Breanna Stewart (30) and her teammates are one win from another national title. Standing in their way is Notre Dame. Both teams enter undefeated. (Andy Lyons/Getty Images)

The top-seeded Connecticut women’s basketball team moved a step closer to completing a fifth undefeated season and winning a record ninth championship by rallying to beat No. 2 seed Stanford, 75-56, Sunday night in the NCAA tournament’s national semifinals in front of 17,548 at Bridgestone Arena.

Trailing by six shortly before the break, the Huskies went on a 25-5 run over the halves that sent them into a second straight title game and fourth since 2008-09. That season, Connecticut won the first of consecutive national championships while going undefeated.

This time the Huskies (39-0) will try to complete that feat against a familiar opponent: Notre Dame, which advanced to Tuesday night’s final by overwhelming Maryland, 87-61.

The top-seeded Fighting Irish also are undefeated and seeking their first national title since 2001 and second in program history.

“To have the spotlight Tuesday on two teams that one of them is going to lose for the first time this year, it’s pretty remarkable when you think about how hard that is to do for one team, much less two,” Huskies Coach Geno Auriemma said. Notre Dame is “far and away the best team I’ve seen this year. No one else is even close of any team that we’ve played or that I’ve seen play on film.”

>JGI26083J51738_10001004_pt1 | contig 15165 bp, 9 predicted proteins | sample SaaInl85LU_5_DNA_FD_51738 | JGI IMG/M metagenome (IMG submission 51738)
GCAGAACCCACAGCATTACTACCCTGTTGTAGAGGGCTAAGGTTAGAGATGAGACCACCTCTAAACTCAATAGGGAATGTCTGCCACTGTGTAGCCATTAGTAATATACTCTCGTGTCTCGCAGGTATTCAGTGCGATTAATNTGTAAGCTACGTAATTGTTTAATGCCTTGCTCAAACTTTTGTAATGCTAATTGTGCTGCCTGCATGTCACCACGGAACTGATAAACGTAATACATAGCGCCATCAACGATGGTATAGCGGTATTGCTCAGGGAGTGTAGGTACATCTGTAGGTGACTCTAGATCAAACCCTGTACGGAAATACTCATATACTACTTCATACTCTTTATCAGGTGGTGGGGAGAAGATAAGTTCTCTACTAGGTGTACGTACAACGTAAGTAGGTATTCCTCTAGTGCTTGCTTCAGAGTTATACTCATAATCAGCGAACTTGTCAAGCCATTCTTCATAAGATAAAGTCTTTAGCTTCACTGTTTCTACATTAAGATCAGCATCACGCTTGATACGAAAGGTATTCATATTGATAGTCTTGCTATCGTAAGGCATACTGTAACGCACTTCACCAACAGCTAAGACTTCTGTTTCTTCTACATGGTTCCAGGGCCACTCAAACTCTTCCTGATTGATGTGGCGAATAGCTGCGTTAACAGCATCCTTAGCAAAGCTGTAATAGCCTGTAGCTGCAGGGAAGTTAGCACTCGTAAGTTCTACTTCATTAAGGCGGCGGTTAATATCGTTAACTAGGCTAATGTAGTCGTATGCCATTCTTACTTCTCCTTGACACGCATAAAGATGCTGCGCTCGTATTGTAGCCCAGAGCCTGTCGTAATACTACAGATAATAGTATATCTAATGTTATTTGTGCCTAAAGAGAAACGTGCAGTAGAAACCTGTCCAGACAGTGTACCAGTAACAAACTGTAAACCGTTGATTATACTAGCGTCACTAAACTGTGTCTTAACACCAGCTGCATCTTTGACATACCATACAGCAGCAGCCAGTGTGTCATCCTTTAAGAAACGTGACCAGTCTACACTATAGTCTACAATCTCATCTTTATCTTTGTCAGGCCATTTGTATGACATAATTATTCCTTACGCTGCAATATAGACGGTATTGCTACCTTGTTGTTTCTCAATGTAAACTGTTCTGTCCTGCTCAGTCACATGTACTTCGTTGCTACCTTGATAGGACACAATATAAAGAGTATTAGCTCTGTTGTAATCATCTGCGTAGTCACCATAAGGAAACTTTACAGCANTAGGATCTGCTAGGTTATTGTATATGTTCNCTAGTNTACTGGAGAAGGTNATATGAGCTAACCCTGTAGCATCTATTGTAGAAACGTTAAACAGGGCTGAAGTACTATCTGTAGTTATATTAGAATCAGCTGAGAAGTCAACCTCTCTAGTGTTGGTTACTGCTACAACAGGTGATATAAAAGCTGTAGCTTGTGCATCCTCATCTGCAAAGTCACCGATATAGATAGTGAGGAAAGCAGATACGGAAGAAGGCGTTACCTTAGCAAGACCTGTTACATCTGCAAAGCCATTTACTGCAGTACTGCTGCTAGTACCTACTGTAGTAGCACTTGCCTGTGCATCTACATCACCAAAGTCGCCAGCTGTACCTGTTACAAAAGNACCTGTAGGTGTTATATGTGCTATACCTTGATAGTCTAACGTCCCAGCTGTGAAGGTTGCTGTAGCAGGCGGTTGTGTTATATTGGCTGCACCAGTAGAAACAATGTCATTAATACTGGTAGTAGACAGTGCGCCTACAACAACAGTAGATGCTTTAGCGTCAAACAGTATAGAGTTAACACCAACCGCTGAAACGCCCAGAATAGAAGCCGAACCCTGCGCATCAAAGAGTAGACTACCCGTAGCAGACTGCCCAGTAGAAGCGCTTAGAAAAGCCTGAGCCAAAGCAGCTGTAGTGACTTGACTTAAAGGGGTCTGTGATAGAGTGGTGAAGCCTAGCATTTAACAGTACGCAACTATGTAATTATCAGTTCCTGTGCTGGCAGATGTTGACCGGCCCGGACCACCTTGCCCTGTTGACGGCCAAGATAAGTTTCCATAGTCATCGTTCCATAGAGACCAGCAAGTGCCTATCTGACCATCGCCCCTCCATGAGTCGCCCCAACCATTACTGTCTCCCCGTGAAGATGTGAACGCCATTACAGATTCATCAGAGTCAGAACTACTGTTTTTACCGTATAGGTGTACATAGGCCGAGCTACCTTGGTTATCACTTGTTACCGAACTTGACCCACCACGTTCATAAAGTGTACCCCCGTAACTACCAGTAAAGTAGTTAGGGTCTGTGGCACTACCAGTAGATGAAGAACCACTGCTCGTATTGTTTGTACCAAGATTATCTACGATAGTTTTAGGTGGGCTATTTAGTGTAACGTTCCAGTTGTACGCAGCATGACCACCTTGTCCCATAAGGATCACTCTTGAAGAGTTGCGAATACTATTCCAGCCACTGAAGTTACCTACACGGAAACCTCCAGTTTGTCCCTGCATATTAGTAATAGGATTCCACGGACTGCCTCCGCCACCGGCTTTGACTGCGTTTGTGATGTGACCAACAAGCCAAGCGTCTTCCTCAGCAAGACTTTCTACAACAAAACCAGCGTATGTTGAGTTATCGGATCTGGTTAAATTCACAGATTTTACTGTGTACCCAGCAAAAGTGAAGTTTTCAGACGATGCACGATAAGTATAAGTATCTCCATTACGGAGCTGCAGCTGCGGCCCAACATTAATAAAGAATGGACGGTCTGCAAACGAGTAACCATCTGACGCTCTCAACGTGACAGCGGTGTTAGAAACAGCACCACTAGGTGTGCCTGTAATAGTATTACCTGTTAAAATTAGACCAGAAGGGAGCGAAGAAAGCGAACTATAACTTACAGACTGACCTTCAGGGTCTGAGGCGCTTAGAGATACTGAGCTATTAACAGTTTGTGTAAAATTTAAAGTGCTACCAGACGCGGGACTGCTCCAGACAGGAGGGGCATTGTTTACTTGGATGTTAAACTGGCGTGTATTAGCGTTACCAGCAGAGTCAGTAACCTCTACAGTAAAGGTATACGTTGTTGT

Sophomore forward Breanna Stewart led the Huskies with 18 points, including 9 for 11 on free throws, and junior forward Kaleena Mosqueda-Lewis chipped in 15 points and five rebounds.

Senior guard Bria Hartley added 13 points, five rebounds and four assists.

Junior guard Amber Orrange led the Cardinal with 15 points and a team-high five assists, and senior forward Chiney Ogwumike had 15 points and a game-high 10 rebounds, although the first-team all-American missed 7 of 12 shots.

The closest Stanford (33-4) got late in the game was 61-50 with 5 minutes 24 seconds to play on a three-pointer by junior forward Bonnie Samuelson.

Auriemma elected not to call timeout, preferring instead to allow his players to deal with that small bit of adversity themselves.

They responded by reeling off 10 of the next 14 points, and Connecticut could begin celebrating when sophomore guard Moriah Jefferson stole the ball and swooped in for an uncontested layup that expanded the margin to 75-54 with 37 seconds to play.

“I think that at times we were getting a little too jumpy,” Stewart said. “We were getting a little too excited. We had to settle down and get into the right rhythm of the game. Once we did that, it seemed like we got on a run to end the first half, and shots started falling.”

Connecticut shot 61 percent in the second half and got to the foul line 14 more times than the Cardinal, which missed 19 of 25 three-pointers and committed 13 turnovers that led to 20 points.

The Huskies held a 28-14 advantage in points in the paint and made 3 of 6 from beyond the arc following intermission.

The first half featured mostly off-target shooting from Connecticut, which missed 15 of its first 20 shots. That allowed the Cardinal to construct a 16-10 lead on freshman guard Lili Thompson’s three-pointer with 12:32 to go until intermission. Soon after senior forward Mikaela Ruef made a three-pointer, and Stanford led 22-16.

The Huskies finally began to emerge the latter stages of the first half. They put together a 12-0 flurry for their first lead since less than four minutes into the game. A jumper by senior center Stefanie Dolson tied it, and Stewart put Connecticut in front roughly one minute later with a jump shot from the foul line with defenders coming at her.

“We picked up the pressure a little bit on our defense,” Hartley said. “I think Moriah did a good job. She had a few steals out there. That steal that Stewie got was awesome, and it really changed the momentum of the game. I think that’s what our defense does.”